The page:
If you have ever read any of the articles I have written on Free Software Magazine you might just have noticed that my opinion of politicians is lower than a limbo dancer's pole. A brief brush with political activism many years ago left me with a deep and visceral distrust and dislike of everything political and a determination never to become entangled with politics ever again. So, I was not exactly impressed when I read that George Osborne, the Shadow Chancellor of the British Conservative Party, had recently advocated the adoption of "open source" in government IT contracts to reduce costs. Sounds wonderful doesn't it? But it isn't and here's why.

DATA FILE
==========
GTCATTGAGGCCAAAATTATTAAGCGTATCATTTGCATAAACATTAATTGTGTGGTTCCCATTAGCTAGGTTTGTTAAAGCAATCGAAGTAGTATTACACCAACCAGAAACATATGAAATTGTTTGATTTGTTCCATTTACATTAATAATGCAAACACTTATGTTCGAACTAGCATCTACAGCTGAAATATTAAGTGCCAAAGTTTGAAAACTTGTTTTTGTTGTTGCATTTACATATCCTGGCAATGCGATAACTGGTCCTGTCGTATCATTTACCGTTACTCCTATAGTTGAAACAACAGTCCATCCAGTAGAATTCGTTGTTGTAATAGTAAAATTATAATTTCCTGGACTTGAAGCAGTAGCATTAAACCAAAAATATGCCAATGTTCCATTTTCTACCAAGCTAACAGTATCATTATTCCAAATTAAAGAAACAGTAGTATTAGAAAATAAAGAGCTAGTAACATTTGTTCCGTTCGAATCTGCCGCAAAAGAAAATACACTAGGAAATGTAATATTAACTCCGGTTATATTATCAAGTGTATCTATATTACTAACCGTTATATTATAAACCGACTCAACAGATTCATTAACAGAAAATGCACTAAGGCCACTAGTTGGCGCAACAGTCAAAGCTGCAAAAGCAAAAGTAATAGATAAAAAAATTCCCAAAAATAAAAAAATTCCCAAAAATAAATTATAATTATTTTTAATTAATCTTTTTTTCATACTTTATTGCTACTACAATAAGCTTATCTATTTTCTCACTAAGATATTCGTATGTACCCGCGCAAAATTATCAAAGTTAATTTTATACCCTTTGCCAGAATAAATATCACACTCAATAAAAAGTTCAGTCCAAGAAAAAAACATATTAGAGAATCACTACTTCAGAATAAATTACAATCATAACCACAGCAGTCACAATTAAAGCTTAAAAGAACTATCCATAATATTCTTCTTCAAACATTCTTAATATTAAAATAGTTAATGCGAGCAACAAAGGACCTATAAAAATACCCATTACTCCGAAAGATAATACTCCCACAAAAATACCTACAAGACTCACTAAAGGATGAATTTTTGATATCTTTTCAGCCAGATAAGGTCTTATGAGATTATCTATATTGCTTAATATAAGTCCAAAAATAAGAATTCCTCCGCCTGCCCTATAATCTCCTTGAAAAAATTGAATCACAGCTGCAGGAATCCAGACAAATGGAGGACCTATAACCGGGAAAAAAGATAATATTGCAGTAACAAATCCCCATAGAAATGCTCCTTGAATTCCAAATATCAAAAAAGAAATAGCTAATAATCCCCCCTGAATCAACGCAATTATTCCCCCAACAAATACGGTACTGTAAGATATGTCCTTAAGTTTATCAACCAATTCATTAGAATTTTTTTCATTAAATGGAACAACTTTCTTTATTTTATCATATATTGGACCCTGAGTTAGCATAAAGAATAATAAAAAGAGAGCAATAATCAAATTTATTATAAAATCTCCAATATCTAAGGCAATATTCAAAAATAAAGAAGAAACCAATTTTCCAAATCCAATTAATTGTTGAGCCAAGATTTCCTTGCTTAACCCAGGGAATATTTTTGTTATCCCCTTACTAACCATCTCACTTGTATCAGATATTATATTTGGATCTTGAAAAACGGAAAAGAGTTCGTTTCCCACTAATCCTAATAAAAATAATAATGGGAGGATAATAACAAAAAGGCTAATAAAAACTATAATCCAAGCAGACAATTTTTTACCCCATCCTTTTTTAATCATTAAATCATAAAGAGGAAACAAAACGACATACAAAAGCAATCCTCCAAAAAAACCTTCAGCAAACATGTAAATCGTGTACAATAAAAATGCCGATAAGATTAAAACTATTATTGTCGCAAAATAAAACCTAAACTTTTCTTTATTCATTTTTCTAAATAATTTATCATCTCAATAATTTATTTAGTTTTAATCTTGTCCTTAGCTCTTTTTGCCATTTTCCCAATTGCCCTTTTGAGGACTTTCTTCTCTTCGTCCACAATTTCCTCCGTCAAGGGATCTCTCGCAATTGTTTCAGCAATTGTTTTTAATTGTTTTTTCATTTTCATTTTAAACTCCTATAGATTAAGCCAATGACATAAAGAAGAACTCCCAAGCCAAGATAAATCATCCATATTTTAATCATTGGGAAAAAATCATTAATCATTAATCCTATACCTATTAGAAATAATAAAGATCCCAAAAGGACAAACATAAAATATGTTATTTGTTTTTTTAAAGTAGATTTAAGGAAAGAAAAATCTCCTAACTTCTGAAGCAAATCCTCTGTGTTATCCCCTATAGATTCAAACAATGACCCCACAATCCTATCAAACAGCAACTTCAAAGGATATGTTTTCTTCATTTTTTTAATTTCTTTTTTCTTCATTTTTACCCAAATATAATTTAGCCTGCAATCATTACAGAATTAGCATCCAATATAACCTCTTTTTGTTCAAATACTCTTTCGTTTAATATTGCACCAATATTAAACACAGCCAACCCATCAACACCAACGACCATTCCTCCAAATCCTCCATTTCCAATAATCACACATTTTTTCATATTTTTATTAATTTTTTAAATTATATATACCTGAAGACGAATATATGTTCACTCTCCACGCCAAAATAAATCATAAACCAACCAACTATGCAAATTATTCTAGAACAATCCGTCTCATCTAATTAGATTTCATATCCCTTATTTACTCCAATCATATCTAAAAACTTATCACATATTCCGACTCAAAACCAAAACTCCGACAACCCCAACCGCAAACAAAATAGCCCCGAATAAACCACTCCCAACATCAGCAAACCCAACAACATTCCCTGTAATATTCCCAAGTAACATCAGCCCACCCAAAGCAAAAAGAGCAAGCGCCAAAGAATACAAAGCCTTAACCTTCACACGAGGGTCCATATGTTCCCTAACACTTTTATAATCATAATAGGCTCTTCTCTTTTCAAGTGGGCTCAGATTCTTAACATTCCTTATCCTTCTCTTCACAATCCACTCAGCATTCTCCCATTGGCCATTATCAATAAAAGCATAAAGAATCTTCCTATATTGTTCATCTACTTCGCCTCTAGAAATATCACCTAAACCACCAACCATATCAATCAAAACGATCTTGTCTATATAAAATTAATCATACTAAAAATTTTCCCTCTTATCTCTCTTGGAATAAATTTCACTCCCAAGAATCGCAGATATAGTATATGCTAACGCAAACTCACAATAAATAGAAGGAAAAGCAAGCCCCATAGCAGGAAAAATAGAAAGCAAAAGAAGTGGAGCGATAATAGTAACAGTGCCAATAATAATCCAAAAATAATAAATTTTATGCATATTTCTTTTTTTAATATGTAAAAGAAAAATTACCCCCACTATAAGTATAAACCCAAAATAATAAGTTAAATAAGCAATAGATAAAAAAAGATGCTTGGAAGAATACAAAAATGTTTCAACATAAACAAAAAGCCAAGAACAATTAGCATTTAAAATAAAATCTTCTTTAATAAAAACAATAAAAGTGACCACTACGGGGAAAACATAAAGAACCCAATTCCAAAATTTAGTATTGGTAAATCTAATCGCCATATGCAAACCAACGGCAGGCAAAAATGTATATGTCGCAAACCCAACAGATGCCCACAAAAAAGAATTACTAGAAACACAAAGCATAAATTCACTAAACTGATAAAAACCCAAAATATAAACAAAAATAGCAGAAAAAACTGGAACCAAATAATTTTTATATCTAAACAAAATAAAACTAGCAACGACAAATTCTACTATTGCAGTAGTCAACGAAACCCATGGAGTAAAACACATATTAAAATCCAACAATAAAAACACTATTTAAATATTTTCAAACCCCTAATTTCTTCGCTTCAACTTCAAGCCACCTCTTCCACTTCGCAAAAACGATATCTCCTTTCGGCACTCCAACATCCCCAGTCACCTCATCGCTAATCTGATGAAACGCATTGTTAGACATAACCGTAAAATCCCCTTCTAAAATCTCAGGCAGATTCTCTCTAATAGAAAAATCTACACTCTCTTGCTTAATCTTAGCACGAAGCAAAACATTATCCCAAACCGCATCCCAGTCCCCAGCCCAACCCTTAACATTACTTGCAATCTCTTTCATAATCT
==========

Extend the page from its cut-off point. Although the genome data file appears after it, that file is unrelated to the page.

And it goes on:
I have recently read an eye-opening email from Ian Lynch about what happened in the UK with BECTA.
I have received his permission to republish here his thoughts. I think his email speaks volumes about what happened.
Ian Lynch's email
Fundamentally, I'm not complaining that we were not successful in the tender - I have no idea how strong the winning bid was. I'm complaining that the tender process adopted was broken. This is despite the fact that 130 MPs signed an Early Day Motion in Parliament last year censuring BECTA for procurement frameworks that block out Open Source.